We actually finished the entire house today.  Terry gave Tristan, our “crew chief” the honors of doing the key ceremony w/ the family.  It was EMOTIONAL….he cried, we cried, everyone cried!
Since today was such a MESSY day, we all decided to pay for a hot shower again.  This time the kids and I went w/ Dane to the bathhouse.  Dane stopped to buy a blanket for the attendant before we went.  He and the kids were excited to give it to him…..he was SO grateful….he teared up, hugged Dane repeatedly, and kept saying thank you.  He immediately draped it over himself as it was already getting chilly.  Dane also gave him some cash, and told him to use it for his family.
Back at camp (now that we were all semi-clean again) we had dinner, then communion (as it was our last night).  We then shared memories (high/lows), including all of the children!  It was precious!  Terry told us we could pack up the next morning, and be on our way, since the house was completed a day early.  Danny, one of our team members, put together a FUNNY song for our team……highlighted some funny moments of the trip, and our favorite new phrase for when something went wrong, “It’s a Murray” ….Murray was also a team member who, let’s just say, had a knack……:)
It was another COLD night, but I kept reminding myself as I shivered through it, that it was the LAST one!  I must’ve eventually fallen asleep….and when I woke up, I heard the campfire crackling, and voices whispering.  It was still dark, but I got up.

Day 5:  Time to get up, and pack up!  As we took our tent apart, a BIG (bigger than the other one we experienced) Mexican spider dropped down into our tent, right from the middle point….hmmmm….wonder how long he was there?  But thankful I didn’t experience him earlier!!!!  Boy, he was disgusting!  I get goose bumps just typing about him……..
After we were done packing up camp, we went as a team to say goodbye to our family.  We also took them all of our leftover food/water/blankets/etc…..they were wide-eyed and so thankful!  It was a blessing for US.
After this, the rest of the team wanted to go to the local pottery farms (which looked amazing), then go into town to eat….we (our family) opted to go ahead and separate, and head back across the border.  We were tired, dirty, hungry, and just wanted to get back on to American soil at this point!  We ended up waiting in line for about 25 minutes at the border, were flagged through, then had to wait at another point for a drug dog to sniff the car.  After this process, we were allowed to cross.  Then, about 20 miles down the road, there was a 2nd border checkpoint.  Neither Dane nor I remembered this process, but honestly, I’m glad they do it!!  Once we got to San Diego, we got our dirty selves out of the dirty car, and went into a fine Mexican restaurant (I know, I know, but hey, we were in MEXICAN mode!!).  They had beautiful flushing toilets (wow, I’ve never appreciated plumbing so much!!), and a sink with hot water….it was the first time we’d washed our hands w/ running water all week….and quite literally, the water coming off our hands was SO brown, we had to wash multiple times before eating!  We enjoyed a fabulous hot meal, then drove to Dane’s parents in Newport Beach.  We opted not to drive all the way through….we were too tired.  We all took baths/showers, and I did 6 loads of laundry.  We were all in bed by 8:30, and slept until 7:00 the next morning.  Wow, a soft bed and moderate temperatures did us WELL!!!!!!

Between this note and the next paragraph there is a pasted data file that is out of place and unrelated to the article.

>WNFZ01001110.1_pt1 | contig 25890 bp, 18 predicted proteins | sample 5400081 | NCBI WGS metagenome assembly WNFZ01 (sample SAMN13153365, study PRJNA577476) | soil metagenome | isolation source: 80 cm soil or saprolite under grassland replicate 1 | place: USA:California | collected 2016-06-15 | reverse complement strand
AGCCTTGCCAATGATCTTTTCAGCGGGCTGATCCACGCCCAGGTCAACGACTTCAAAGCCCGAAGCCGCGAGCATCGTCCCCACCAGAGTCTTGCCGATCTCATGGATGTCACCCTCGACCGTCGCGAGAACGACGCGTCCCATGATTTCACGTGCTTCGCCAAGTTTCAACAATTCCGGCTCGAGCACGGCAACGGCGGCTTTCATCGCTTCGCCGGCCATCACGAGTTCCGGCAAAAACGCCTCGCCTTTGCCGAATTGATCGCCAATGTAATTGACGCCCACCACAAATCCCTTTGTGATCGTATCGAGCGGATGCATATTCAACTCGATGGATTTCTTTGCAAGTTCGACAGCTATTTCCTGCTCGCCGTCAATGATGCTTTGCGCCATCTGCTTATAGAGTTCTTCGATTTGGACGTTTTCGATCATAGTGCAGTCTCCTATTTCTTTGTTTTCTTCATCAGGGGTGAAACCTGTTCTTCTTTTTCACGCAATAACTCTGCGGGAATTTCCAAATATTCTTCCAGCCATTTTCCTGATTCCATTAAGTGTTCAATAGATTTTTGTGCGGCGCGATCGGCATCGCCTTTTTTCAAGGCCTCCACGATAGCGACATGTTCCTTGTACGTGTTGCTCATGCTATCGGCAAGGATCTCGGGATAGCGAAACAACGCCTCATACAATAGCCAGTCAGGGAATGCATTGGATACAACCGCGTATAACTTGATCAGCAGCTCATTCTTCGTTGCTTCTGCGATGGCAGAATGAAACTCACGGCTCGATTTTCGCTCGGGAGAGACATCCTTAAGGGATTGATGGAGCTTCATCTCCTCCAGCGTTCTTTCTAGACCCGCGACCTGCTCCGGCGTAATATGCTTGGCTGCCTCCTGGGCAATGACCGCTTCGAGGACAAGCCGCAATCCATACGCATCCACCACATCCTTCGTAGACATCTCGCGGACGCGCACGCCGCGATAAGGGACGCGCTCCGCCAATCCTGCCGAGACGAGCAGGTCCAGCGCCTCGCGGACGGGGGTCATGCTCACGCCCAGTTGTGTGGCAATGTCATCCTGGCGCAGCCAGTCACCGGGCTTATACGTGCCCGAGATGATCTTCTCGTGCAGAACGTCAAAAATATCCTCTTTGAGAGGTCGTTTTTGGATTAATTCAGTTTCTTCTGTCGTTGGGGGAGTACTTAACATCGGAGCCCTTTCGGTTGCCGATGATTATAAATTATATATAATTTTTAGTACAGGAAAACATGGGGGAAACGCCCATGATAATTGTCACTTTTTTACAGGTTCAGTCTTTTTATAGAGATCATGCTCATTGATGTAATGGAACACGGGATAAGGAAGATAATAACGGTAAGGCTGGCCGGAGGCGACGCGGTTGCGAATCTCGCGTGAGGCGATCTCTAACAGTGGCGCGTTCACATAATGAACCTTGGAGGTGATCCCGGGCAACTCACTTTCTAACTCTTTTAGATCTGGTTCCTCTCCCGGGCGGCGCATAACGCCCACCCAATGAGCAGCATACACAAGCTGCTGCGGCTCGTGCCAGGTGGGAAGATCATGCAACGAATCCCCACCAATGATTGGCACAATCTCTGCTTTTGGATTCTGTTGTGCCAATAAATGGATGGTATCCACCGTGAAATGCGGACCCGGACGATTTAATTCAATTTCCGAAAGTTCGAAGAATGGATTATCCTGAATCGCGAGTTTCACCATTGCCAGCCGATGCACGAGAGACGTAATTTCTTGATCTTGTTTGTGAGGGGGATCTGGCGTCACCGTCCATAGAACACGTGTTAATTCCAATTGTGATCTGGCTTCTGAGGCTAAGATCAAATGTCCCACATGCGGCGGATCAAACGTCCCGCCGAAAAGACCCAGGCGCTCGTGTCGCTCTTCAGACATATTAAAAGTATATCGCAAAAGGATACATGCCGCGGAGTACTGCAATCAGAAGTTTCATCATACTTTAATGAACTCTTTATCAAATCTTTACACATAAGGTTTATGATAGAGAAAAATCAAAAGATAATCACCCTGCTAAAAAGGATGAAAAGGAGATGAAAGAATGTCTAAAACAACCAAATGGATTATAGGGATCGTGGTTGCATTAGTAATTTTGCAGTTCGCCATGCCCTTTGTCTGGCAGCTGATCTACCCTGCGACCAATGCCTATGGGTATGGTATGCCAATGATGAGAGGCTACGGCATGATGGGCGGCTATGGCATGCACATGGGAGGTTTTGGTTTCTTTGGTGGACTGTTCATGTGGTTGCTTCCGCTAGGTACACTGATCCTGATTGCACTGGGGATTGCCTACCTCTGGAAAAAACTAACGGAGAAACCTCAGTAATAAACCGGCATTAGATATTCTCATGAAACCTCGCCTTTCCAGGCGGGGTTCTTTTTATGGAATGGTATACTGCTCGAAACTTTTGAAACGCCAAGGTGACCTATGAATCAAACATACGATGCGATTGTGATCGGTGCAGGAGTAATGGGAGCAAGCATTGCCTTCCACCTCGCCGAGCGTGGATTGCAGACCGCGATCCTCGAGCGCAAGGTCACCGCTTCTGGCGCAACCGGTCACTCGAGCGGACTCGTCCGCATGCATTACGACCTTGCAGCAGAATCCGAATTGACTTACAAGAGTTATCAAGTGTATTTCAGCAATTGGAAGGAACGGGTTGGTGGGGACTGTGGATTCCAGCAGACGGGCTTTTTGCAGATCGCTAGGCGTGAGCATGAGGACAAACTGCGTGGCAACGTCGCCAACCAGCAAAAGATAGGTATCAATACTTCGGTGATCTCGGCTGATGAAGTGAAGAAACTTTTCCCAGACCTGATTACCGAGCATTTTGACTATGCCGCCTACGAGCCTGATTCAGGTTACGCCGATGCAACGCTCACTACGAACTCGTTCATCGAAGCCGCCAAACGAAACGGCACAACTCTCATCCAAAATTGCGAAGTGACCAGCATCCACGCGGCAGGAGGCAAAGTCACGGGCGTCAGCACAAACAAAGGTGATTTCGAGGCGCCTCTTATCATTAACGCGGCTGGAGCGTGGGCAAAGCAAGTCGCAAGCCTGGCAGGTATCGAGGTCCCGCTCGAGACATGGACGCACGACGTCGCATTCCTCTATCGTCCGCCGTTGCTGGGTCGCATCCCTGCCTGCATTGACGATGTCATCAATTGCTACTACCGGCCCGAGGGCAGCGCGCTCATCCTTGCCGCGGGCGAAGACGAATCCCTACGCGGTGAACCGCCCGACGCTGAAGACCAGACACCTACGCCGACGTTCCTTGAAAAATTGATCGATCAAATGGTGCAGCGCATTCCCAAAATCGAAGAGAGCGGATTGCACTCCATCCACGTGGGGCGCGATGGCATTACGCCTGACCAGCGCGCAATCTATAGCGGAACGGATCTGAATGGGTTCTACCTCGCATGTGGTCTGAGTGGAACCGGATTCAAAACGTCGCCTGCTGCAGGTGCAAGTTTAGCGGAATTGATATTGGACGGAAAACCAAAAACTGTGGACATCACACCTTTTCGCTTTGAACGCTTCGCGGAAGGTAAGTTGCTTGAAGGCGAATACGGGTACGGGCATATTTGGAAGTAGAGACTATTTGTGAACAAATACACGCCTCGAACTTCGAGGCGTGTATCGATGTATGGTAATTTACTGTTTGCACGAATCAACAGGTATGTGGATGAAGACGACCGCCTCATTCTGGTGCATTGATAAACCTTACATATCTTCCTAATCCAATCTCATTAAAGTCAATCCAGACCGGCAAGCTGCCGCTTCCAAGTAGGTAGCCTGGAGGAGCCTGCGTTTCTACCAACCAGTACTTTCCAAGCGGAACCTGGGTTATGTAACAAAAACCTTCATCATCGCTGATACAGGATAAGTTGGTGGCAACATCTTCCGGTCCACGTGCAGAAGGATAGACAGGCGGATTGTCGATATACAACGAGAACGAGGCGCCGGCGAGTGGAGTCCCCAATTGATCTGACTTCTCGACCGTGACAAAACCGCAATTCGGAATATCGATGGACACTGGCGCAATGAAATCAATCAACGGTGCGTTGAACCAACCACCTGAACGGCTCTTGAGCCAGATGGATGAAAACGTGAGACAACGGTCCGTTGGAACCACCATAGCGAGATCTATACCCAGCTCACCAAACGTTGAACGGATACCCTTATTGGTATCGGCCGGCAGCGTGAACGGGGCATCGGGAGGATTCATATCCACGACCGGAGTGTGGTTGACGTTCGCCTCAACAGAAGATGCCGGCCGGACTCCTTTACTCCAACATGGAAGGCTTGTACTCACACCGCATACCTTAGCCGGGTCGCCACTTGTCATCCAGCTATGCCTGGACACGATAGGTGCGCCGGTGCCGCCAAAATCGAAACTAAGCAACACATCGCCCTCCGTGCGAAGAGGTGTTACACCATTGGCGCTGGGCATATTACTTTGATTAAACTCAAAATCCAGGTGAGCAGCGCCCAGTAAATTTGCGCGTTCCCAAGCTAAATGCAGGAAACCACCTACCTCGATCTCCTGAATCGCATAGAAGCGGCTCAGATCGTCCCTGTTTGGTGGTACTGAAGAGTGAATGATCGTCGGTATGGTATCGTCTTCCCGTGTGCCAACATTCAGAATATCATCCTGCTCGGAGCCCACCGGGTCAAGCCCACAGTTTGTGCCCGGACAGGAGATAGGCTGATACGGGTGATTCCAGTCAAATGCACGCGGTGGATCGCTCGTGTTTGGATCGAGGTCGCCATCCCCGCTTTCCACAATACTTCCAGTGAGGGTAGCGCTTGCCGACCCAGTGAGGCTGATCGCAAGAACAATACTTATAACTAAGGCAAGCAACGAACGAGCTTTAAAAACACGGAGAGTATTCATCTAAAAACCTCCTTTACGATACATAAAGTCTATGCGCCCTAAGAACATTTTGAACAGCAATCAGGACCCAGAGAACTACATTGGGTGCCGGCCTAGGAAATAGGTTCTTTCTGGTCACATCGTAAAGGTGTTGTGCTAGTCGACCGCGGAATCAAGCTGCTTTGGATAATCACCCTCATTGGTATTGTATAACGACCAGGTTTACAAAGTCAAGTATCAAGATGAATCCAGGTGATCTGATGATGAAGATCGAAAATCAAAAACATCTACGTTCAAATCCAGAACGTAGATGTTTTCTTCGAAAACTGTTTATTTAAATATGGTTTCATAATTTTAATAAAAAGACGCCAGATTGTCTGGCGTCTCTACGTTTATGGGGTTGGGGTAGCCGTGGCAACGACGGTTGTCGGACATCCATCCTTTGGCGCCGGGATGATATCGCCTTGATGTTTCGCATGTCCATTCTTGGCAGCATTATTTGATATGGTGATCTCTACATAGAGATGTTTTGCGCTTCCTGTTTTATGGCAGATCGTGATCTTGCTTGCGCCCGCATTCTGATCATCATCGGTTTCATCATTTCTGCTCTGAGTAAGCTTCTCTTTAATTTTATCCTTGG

Day 6:  So it’s Saturday morning, and I’m sitting at Dane’s parents’ computer typing this….we are having a leisurely morning, and will head back to our house this afternoon.  So….what have I learned from this process?  Well, for starters, I’m not quite as resilient as I was when I used to take these trips (you know, back in THE DAY!!).  It is definitely taking me a bit longer to recover!  But as always, it is a fabulous reminder of what we have, and so often take for granted.  I have learned, once again, to be THANKFUL…..we have SO much in comparison to the rest of the world!  I also got to see my children go through this process……and to watch what God did in their little hearts was amazing….truly priceless.  Other than experiencing the two of them accepting God into their hearts (and being baptized later on), this was one of my high points in parenting…….words cannot describe watching your child go through this process….being uncomfortable, learning to cope, experiencing another culture and adapting, and at the end of it all, humbly appreciating what God has given to us.  The kids promised never to complain about being bored, or not having anything to do….we’ll see how long it lasts!  But I know this is an experience they will NEVER forget…..God has imprinted it on their hearts, and it was a joy and a blessing to experience it alongside them.  And yes, I would do it again…..who’s going w/ us next year?????????